Girl's Lemonade Day sale halted by misunderstanding at IMS
A 10-year-old Indianapolis girl had high hopes for Saturday's Lemonade Day, a day when kids get the chance to learn about running a small business.
Morgen Morris, who was sponsored by WIBC Radio, scored a spot at the Indianapolis Motor Speedway.
"I was very excited. I thought I was going to make a lot of money," Morgen said. "Indiana is one of the top places for races, so I thought there'd be a lot of people there. Pole Day is a big day."
But just an hour into selling glasses of Peachy-Keen lemonade for 75 cents a glass, sales came to a screeching halt. An IMS employee put the brakes on her stand.
"We had a line going, so I thought maybe we would make a lot of money, but then he said you have to shut down and he cut the line off," Morgen said.
She didn't have a permit from the Marion County Health Department to sell food or beverages.
"I was very sad. With that money, I had plans to buy a Kindle Fire. I just pictured it all doing down the drain," Morgen said.
Organizers of Lemonade Day encourage kid to save, spend and share. Morgen also planned to raise money for the American Heart Association on behalf of an uncle who passed away and save money for her college education.
But she packed and left, not learning until later that she didn't need a permit. On Lemonade Day, the health department grants waivers to the young entrepreneurs.
IMS spokesman Doug Boles said, "It's one of those unfortunate instances...It's a mistake that shouldn't have happened and clearly we're trying to fix it."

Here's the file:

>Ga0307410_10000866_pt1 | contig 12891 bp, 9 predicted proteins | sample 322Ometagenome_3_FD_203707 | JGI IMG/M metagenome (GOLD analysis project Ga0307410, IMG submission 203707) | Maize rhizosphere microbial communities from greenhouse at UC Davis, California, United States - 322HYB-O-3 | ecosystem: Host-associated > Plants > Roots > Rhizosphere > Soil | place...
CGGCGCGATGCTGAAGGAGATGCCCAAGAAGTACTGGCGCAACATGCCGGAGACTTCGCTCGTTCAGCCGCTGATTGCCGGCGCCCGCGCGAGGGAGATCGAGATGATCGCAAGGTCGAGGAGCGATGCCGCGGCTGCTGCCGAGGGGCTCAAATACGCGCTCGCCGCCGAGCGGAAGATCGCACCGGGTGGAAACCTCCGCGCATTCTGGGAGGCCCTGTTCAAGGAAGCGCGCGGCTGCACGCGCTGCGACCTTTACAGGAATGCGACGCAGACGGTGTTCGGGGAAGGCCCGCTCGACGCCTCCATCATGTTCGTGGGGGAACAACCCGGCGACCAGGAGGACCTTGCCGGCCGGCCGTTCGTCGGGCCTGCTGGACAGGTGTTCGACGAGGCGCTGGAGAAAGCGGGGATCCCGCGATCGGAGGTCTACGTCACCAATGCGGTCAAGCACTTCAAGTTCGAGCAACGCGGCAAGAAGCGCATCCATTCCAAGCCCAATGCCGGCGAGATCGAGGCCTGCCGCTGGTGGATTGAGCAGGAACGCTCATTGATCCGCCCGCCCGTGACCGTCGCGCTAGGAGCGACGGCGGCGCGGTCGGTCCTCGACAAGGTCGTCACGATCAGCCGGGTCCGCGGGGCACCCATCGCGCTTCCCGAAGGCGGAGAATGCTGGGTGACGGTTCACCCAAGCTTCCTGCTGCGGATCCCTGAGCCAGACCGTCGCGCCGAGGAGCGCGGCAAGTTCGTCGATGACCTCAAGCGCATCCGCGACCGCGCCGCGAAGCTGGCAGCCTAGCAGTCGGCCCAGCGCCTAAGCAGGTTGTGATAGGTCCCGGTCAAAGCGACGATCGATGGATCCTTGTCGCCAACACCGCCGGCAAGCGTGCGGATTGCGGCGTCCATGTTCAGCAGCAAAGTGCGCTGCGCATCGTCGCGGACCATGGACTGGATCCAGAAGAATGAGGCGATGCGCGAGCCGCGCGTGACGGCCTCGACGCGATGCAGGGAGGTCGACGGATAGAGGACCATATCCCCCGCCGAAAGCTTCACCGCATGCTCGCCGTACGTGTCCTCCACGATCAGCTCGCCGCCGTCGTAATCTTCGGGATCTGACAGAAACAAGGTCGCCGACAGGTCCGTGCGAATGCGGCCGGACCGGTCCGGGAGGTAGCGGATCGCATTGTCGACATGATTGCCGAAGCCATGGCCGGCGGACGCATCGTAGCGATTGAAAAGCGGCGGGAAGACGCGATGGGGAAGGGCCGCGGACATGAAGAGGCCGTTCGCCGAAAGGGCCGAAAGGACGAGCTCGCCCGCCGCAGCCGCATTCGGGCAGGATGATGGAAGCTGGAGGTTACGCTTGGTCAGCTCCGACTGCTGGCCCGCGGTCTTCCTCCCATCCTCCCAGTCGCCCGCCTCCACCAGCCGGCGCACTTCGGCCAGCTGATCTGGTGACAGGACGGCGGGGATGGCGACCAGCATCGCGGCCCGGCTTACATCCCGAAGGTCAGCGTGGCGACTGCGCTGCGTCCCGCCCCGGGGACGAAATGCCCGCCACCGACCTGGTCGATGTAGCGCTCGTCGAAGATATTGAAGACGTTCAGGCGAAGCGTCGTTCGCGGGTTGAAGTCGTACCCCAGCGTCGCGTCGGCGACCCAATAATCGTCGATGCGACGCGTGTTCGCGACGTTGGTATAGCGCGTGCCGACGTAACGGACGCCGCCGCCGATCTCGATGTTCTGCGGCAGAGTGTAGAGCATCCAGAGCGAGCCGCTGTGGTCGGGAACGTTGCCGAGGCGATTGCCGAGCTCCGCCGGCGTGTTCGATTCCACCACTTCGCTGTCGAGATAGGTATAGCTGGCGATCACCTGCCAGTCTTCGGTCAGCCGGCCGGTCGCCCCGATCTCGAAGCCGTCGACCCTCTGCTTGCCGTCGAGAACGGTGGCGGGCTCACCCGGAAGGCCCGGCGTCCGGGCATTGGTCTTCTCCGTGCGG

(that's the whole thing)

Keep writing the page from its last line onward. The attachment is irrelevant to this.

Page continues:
Boles said somewhere along the way there was "miscommunication."
Morgen's mother Telisha Morris said, "Seeing her cry, I was hurt and it made me cry."
But Telisha used it as a "business lesson" telling her daughter, "Things don't always go as you planned, sometimes there's a bump and you learn to overcome."
IMS learned a lesson too, quickly making amends.
Morgen said, "I feel very happy about things. The IMS was very apologetic."
Monday, they told her the were donating $500 to the American Heart Association in her name. After hearing her story on WIBC radio Monday morning, one listener donated $250 and another $500.
"To know that a stranger called into help a family, children they've never seen before doing something good really touched me. We always teach our children there are a lot of good people in the world," Telisha said.
As for what Morgen learned?
"When life gives you lemons, you make lemonade," she said.